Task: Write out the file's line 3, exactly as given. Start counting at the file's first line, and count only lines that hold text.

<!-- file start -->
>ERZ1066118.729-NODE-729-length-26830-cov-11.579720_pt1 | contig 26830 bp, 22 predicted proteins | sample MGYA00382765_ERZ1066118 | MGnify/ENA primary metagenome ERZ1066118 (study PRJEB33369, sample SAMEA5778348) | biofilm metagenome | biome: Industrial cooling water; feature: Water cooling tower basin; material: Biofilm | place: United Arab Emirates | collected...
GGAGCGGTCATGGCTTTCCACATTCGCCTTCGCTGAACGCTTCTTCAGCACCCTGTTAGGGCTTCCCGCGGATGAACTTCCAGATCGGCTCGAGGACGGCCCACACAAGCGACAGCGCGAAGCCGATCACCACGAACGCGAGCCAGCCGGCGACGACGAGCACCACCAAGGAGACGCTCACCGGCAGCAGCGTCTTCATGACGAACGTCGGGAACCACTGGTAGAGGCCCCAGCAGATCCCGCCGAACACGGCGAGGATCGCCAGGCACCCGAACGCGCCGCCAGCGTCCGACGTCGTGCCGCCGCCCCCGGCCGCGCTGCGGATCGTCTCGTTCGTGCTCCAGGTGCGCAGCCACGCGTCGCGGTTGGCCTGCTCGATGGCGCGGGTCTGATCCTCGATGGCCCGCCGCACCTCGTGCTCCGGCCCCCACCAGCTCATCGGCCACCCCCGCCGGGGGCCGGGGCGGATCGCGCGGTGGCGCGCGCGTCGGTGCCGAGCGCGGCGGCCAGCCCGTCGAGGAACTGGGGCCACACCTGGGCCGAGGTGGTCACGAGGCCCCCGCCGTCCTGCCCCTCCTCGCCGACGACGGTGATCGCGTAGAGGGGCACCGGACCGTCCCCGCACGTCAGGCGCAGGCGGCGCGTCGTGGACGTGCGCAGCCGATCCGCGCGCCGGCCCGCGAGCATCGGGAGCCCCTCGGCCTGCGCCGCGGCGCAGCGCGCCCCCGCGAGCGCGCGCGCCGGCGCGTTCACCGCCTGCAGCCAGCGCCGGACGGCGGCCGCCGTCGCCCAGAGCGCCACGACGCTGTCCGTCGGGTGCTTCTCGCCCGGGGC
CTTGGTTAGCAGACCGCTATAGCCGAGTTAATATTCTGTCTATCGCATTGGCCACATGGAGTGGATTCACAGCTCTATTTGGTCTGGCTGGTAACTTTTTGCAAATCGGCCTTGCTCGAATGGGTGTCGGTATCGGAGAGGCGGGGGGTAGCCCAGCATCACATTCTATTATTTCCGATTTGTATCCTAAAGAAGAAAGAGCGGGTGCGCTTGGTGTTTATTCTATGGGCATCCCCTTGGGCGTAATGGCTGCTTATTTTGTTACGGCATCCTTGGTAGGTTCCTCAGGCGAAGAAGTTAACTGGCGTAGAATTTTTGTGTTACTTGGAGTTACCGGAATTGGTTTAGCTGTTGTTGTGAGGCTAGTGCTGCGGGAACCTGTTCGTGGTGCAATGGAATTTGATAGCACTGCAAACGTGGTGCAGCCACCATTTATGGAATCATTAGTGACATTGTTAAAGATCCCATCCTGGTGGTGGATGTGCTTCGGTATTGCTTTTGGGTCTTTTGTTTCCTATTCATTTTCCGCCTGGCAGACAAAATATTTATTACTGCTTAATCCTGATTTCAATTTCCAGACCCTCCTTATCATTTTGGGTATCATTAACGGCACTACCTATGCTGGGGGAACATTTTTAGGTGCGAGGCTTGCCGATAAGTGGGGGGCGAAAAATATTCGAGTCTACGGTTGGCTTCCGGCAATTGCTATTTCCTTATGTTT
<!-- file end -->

CTTGGTTAGCAGACCGCTATAGCCGAGTTAATATTCTGTCTATCGCATTGGCCACATGGAGTGGATTCACAGCTCTATTTGGTCTGGCTGGTAACTTTTTGCAAATCGGCCTTGCTCGAATGGGTGTCGGTATCGGAGAGGCGGGGGGTAGCCCAGCATCACATTCTATTATTTCCGATTTGTATCCTAAAGAAGAAAGAGCGGGTGCGCTTGGTGTTTATTCTATGGGCATCCCCTTGGGCGTAATGGCTGCTTATTTTGTTACGGCATCCTTGGTAGGTTCCTCAGGCGAAGAAGTTAACTGGCGTAGAATTTTTGTGTTACTTGGAGTTACCGGAATTGGTTTAGCTGTTGTTGTGAGGCTAGTGCTGCGGGAACCTGTTCGTGGTGCAATGGAATTTGATAGCACTGCAAACGTGGTGCAGCCACCATTTATGGAATCATTAGTGACATTGTTAAAGATCCCATCCTGGTGGTGGATGTGCTTCGGTATTGCTTTTGGGTCTTTTGTTTCCTATTCATTTTCCGCCTGGCAGACAAAATATTTATTACTGCTTAATCCTGATTTCAATTTCCAGACCCTCCTTATCATTTTGGGTATCATTAACGGCACTACCTATGCTGGGGGAACATTTTTAGGTGCGAGGCTTGCCGATAAGTGGGGGGCGAAAAATATTCGAGTCTACGGTTGGCTTCCGGCAATTGCTATTTCCTTATGTTT